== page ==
As we see a plethora of new anti-gun legislation being introduced in California, across the country, and in our nation’s capitol, I thought it might be a good time to remind ourselves of what our 2nd Amendment rights protect.
Like the vast majority of this country’s citizens, I am descendant from immigrants. The matriarch of our family made the difficult decision to leave her home and come to the United States many, many years ago. As an outspoken young woman, something uncommon in the era, she faced a dilemma. In her home country, she was relatively safe walking the streets, as the Crown’s punishment for crimes was extraordinarily severe and exceedingly cruel. At the same time, she was unable to voice any opposition or criticism against the rulers for fear of suffering the same fate, a fate her family would never be able to question. She chose to immigrate to the United States realizing that she would not be as well protected by the State, but at the same time would have freedom of speech, among many others.
The United States Constitution and Bill of Rights are unique in the world. The protections it guarantees have never been duplicated. Our founders set down these principles as the basis for everything that followed and they are reflective of the struggle they faced leading to the formation of this country.
The First Amendment reads:
Congress shall make no law respecting an establishment of religion, or prohibiting the free exercise thereof; or abridging the freedom of speech, or of the press; or the right of the people peaceably to assemble, and to petition the Government for a redress of grievances.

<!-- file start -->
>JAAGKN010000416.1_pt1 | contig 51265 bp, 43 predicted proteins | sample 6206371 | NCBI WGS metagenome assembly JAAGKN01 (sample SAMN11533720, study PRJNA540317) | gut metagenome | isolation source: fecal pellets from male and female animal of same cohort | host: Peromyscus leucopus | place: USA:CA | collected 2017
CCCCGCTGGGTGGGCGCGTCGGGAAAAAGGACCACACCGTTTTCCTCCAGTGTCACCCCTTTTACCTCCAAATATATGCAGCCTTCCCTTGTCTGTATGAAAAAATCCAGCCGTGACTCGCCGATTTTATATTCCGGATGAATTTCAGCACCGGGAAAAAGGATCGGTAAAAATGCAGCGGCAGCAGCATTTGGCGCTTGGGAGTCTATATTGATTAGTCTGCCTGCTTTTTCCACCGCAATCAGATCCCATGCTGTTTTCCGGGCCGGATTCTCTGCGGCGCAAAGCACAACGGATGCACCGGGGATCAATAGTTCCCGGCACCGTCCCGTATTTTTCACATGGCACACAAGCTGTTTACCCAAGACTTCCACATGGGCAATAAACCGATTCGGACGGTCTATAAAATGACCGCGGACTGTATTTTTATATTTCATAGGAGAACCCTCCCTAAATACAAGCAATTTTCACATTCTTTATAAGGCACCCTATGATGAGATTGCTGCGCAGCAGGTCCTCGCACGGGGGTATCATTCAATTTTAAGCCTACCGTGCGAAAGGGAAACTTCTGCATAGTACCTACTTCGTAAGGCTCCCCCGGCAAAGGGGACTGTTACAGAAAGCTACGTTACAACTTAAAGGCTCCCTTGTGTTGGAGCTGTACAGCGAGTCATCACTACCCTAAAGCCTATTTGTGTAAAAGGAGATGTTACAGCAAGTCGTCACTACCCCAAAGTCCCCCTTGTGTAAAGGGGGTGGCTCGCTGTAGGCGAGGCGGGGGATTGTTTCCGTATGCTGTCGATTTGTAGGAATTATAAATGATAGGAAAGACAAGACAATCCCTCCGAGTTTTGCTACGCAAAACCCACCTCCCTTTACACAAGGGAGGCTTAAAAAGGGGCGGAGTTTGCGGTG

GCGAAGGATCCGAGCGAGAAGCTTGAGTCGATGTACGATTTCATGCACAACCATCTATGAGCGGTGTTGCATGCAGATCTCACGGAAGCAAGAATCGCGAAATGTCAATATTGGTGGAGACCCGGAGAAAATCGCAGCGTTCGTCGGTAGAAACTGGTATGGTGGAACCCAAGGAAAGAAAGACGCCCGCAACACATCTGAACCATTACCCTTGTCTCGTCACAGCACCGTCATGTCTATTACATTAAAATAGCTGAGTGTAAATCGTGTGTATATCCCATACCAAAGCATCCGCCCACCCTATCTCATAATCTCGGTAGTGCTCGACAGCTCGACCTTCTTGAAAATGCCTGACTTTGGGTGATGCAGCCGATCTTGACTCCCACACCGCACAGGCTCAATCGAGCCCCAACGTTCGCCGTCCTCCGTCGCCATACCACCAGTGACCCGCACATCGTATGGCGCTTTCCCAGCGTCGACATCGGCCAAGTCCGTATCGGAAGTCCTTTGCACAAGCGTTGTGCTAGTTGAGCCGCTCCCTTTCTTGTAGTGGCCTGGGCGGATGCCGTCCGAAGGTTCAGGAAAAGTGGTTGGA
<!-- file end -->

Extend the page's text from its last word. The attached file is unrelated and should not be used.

These freedoms are not easy. The First Amendment means we as citizens must embrace and defend these very rights for those we do not agree with. It means others will be able to speak positions opposite to our own and even in disapproval of the very rights that allow them to voice the opinion in the first place. It means our country will be made up of people who exercise all faiths and reported on by a press unencumbered by government censorship. It means being able to associate with people of our own choosing and being able to petition our Government with complaints.
What is the cost? The cost is a less controlling government and more tolerant country. It means we will not live in a police state where our thoughts, our words, our faith, our actions are controlled in order to make us ‘safer’.
This is where the Second Amendment comes in. The right of the “people” to bear arms is what protects the First Amendment and the entire Constitution. It not only allows us to defend our nation and ourselves from others who would do us harm in a free society, but it ensures our government will abide by it’s own promises. Without it, there is no freedom.
We bear the responsibility of our First Amendment rights every day. Some say the Second Amendment is outdated or only refers to muskets or hunting. We disagree, but if we are defenders of the Constitution, we must also defend their freedom of speech and their ability to petition the government for redress. The ultimate measure of the decision on their grievances is of course the Constitution itself and it is in that we must believe.
As citizens of the United States, we enjoy freedoms found no place else in the world. It is an honor to live in this society, as well as a burden – one we are very grateful to have. But these freedoms come at a cost. It means we are responsible to live up to the principles our founders established and defend them – all of them – with all of the rights our founders fought and gave their lives to hand down to us.
#oddstuffing #1stamendment, #2ndamendment, #constitution, #freedom